Recent Changes to California Property Tax Law: Planning Opportunities with Principal Residences
The passage of Proposition 19 by California voters in November 2020 made significant changes to the property tax reassessment exemption for transfers between parents and children. (Read our November 2020 alert here.) Prior to the passage of Proposition 19, the transfer of a principal residence between a parent and a child could be entirely excluded from property tax reassessment, regardless of the market value of the property or whether the child subsequently used the property as a primary residence or for some other purpose. Under the previous exemption, children not only benefited from the existing taxable value of the property, but could also pass on some or all of this benefit to their own children. Prior to Proposition 19, it was advantageous for property tax purposes to own a principal residence directly through an inter vivos trust so that the parent-child exemption could be used to fully exempt the residence from property tax reassessment.
Proposition 19 repealed the existing parent-child exemption and replaced it with a much more limited one. Effective for transfers made on or after February 16, 2021, the parent-child exemption is limited to transfers of a principal residence that at least one of the transferee children will use as a principal residence, as well as certain farm property. In addition, even if a transfer qualifies for the exemption and the property will continue to be used as a principal residence by a child, a principal residence whose fair market value exceeds the current taxable value of the residence on the date of the transfer , plus $1 million (adjusted for inflation), will trigger a partial property tax reassessment. Given these limitations, the new parent-child exemption will likely not be available in most cases where children inherit a principal residence.
To preserve the taxable value of the principal residence when it is transferred to children (usually upon death), you should consider forming a limited liability company owned by your living trust to be the direct purchaser of the residence. For California real estate where a business entity, such as an LLC, is the original purchaser, a transfer of some or all of the LLC’s interest will generally not result in a “change of ownership” triggering a reappraisal unless the transfer does not result in a person obtaining, directly or indirectly, more than 50% of the interests in the entity (so-called “change of control” rule). In the case of an LLC or a partnership, control is measured in economic terms by the ownership of more than 50% of the total capital of the company and more than 50% of the total profits of the company; the effective control of management decisions by a manager, the general partner or other partners or associates is not relevant. For purposes of applying the “change of control” rule, there is no allocation of ownership between family members or other related persons. With respect to trust owners, an interest held by a revocable trust is treated as being held for property tax purposes by the settlor(s) of the trust who have the power to revoke the trust, and an interest held by an irrevocable trust is treated as belonging to the current beneficiary(ies) of the trust.
Where an LLC is the original purchaser of a California residence (or other real estate), ownership is not reassessed upon the death of the first spouse even though the surviving spouse will become 100% owner of the LLC because the inter-spouse exclusion applies and overrides the change of control rule. When the surviving spouse dies and the interest in the LLC passes to two or more children, as long as no child owns more than 50% of the LLC (whether directly or through an irrevocable trust for the benefit of the child), there would be no revaluation of the property. This same planning works if ownership passes to non-child beneficiaries, as long as no beneficiary has more than a 50% interest in the LLC.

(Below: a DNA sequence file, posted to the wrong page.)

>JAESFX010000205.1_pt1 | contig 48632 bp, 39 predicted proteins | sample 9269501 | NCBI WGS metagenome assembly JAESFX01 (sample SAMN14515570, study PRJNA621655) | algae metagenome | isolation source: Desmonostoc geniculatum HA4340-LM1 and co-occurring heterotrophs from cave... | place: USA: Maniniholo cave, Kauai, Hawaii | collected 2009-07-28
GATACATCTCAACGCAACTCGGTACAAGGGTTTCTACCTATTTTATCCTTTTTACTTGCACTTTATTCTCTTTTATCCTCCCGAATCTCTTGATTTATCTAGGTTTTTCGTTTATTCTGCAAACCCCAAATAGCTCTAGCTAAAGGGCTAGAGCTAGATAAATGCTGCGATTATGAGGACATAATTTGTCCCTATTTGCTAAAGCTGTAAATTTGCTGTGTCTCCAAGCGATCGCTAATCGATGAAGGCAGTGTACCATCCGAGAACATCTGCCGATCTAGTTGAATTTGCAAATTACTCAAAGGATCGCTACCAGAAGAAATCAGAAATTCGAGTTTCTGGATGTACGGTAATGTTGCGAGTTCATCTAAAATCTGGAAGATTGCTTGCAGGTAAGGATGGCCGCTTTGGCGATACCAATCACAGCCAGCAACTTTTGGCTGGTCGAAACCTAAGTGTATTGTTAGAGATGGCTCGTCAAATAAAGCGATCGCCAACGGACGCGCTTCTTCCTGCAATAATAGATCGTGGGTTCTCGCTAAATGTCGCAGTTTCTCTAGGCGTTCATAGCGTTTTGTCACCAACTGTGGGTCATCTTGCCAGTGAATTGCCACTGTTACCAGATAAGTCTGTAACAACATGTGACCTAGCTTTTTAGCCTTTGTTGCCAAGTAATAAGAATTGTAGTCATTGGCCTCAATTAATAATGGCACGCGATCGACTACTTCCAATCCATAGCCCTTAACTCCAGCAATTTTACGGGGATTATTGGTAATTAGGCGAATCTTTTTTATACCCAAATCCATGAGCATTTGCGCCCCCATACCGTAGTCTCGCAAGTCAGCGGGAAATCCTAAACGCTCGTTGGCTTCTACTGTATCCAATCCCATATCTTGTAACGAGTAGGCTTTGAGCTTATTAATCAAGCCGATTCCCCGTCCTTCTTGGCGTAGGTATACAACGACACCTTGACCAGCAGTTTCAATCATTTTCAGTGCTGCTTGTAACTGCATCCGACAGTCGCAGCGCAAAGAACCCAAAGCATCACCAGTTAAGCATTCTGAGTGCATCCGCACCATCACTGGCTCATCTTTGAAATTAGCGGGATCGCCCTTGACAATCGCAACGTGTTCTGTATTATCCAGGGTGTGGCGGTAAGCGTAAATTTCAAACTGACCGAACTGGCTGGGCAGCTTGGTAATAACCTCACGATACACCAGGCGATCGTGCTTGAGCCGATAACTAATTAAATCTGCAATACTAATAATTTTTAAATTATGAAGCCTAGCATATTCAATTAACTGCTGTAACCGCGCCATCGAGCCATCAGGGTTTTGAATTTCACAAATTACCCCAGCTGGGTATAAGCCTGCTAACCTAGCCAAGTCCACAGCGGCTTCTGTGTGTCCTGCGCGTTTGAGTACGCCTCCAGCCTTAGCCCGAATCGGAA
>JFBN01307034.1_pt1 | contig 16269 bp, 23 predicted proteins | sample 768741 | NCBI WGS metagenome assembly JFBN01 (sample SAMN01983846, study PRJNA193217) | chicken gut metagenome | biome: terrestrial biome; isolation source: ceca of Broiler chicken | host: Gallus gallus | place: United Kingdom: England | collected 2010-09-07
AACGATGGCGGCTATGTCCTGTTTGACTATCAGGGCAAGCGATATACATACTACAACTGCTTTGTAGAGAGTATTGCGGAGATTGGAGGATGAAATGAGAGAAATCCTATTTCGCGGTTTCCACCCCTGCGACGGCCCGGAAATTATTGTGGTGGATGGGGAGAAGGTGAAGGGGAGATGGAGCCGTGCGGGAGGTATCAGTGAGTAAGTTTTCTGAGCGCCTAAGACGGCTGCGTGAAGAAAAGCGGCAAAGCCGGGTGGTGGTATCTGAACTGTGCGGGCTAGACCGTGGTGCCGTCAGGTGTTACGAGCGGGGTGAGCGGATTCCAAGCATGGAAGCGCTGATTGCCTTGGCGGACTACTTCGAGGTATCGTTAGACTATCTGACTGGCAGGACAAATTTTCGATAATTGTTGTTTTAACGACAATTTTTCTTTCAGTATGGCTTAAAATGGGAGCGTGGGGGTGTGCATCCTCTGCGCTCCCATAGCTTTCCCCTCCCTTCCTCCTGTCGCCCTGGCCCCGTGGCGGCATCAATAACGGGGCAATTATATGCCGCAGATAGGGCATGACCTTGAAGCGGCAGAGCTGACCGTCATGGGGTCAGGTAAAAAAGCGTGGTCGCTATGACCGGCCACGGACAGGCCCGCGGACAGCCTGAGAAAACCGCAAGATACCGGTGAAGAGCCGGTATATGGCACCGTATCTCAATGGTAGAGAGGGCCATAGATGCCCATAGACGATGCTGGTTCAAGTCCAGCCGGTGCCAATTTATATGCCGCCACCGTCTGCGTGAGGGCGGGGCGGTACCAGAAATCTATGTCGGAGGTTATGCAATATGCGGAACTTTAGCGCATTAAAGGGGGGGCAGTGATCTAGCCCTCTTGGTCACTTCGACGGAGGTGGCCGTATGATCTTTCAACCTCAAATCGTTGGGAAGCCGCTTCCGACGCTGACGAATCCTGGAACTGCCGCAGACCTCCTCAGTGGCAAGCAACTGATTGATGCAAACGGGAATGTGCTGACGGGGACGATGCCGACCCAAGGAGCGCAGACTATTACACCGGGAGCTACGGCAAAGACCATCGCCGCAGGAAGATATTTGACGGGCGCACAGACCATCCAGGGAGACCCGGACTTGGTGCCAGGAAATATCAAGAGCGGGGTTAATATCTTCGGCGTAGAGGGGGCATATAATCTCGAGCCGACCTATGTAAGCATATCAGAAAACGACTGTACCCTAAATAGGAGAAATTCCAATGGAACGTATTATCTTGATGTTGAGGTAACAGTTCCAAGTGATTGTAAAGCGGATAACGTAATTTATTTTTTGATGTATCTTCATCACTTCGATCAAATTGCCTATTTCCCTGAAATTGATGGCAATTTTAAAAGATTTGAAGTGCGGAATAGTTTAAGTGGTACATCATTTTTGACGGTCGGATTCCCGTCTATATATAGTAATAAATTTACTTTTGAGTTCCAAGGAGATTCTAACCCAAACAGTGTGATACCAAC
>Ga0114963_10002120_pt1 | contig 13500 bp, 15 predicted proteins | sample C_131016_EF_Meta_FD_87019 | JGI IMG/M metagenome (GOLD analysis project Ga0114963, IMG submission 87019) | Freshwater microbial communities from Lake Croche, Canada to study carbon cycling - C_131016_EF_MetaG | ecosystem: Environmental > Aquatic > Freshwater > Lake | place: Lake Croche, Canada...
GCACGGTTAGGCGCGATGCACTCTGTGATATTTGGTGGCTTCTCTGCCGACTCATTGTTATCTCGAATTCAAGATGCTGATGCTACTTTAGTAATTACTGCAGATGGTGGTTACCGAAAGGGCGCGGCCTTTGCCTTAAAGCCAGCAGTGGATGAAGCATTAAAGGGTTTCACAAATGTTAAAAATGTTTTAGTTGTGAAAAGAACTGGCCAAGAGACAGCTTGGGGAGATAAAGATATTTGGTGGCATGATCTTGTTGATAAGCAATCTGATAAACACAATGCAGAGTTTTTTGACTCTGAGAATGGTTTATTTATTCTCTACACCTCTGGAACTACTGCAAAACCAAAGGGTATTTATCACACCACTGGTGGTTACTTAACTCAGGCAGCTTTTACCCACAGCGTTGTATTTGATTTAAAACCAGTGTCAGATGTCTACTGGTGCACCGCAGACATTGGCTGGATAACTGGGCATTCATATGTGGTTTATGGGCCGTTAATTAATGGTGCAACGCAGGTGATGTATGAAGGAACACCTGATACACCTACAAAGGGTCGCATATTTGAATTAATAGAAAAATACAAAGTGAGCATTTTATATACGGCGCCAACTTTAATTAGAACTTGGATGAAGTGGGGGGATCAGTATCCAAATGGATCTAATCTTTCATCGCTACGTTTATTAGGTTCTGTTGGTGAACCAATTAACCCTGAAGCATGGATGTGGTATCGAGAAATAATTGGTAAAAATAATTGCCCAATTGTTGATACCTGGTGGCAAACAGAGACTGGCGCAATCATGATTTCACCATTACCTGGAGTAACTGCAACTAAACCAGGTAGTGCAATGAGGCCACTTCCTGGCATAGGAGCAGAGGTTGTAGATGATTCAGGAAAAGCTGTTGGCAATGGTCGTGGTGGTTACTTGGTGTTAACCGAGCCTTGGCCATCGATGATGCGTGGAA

However, this same planning will not work if you first buy the residence in your name or through your living trust, then bring the property to an LLC that you own 100%. In this scenario, in addition to the change of control rule described above, ownership will also reassess when more than 50% of the LLC’s interest has been transferred, cumulatively (excluding transfers to spouses) . For a residence or other property contributed to an LLC, the transfer of the LLC’s interest on the death of the second spouse would trigger a reassessment (even if no beneficiary receives more than 50% of the LLC upon transfer), as would transfers during your lifetime of more than 50% of LLC interests. This 50% cumulative transfer rule does not apply where the LLC or other legal entity is the original purchaser of the property.
As with any planning, there are other factors you need to consider when deciding whether or not to acquire a primary residence through an LLC. For example, because a residence is non-income producing, the lender may require the owners of the LLC to guarantee any mortgage debt, which is generally undesirable because it causes non-recourse financing secured by the residence becomes a recourse for the owners of the LLC. Some banks may also charge a higher interest rate on the mortgage if the residence is purchased through an LLC. New federal requirements for reporting the beneficial ownership of entities, including LLCs, may also soon apply. (Read our article “New Beneficial Ownership Reporting Requirements for LLCs and Other Entities” here.) But depending on your situation and overall goals, acquiring your residence through an LLC can be a powerful way to generate significant, long-term property tax savings when the residence passes to your children. .